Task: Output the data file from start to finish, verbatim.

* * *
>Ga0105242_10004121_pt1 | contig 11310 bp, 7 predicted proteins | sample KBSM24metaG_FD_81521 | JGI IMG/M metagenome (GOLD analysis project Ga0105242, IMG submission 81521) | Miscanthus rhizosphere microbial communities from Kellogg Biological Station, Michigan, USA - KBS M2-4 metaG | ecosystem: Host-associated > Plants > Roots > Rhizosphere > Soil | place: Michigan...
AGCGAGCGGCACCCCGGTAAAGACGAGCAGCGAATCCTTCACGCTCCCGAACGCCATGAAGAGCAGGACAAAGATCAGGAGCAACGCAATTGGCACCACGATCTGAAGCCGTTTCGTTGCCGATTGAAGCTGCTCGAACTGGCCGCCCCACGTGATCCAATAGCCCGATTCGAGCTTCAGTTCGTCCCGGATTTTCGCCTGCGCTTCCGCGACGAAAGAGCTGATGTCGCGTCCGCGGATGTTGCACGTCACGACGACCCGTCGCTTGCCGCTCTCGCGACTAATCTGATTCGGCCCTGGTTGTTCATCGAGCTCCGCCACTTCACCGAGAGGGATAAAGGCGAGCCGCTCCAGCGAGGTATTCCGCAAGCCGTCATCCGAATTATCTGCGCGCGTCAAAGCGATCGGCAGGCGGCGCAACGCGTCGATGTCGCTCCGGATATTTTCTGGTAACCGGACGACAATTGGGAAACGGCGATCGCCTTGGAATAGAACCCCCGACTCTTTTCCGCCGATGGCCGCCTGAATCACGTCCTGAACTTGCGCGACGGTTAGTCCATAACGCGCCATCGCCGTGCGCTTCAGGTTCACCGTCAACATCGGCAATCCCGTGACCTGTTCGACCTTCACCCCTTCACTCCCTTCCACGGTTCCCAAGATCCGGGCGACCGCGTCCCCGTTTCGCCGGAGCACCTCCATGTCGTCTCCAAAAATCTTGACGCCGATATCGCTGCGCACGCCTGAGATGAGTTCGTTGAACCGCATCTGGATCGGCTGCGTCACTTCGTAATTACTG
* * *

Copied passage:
>Ga0105242_10004121_pt1 | contig 11310 bp, 7 predicted proteins | sample KBSM24metaG_FD_81521 | JGI IMG/M metagenome (GOLD analysis project Ga0105242, IMG submission 81521) | Miscanthus rhizosphere microbial communities from Kellogg Biological Station, Michigan, USA - KBS M2-4 metaG | ecosystem: Host-associated > Plants > Roots > Rhizosphere > Soil | place: Michigan...
AGCGAGCGGCACCCCGGTAAAGACGAGCAGCGAATCCTTCACGCTCCCGAACGCCATGAAGAGCAGGACAAAGATCAGGAGCAACGCAATTGGCACCACGATCTGAAGCCGTTTCGTTGCCGATTGAAGCTGCTCGAACTGGCCGCCCCACGTGATCCAATAGCCCGATTCGAGCTTCAGTTCGTCCCGGATTTTCGCCTGCGCTTCCGCGACGAAAGAGCTGATGTCGCGTCCGCGGATGTTGCACGTCACGACGACCCGTCGCTTGCCGCTCTCGCGACTAATCTGATTCGGCCCTGGTTGTTCATCGAGCTCCGCCACTTCACCGAGAGGGATAAAGGCGAGCCGCTCCAGCGAGGTATTCCGCAAGCCGTCATCCGAATTATCTGCGCGCGTCAAAGCGATCGGCAGGCGGCGCAACGCGTCGATGTCGCTCCGGATATTTTCTGGTAACCGGACGACAATTGGGAAACGGCGATCGCCTTGGAATAGAACCCCCGACTCTTTTCCGCCGATGGCCGCCTGAATCACGTCCTGAACTTGCGCGACGGTTAGTCCATAACGCGCCATCGCCGTGCGCTTCAGGTTCACCGTCAACATCGGCAATCCCGTGACCTGTTCGACCTTCACCCCTTCACTCCCTTCCACGGTTCCCAAGATCCGGGCGACCGCGTCCCCGTTTCGCCGGAGCACCTCCATGTCGTCTCCAAAAATCTTGACGCCGATATCGCTGCGCACGCCTGAGATGAGTTCGTTGAACCGCATCTGGATCGGCTGCGTCACTTCGTAATTACTG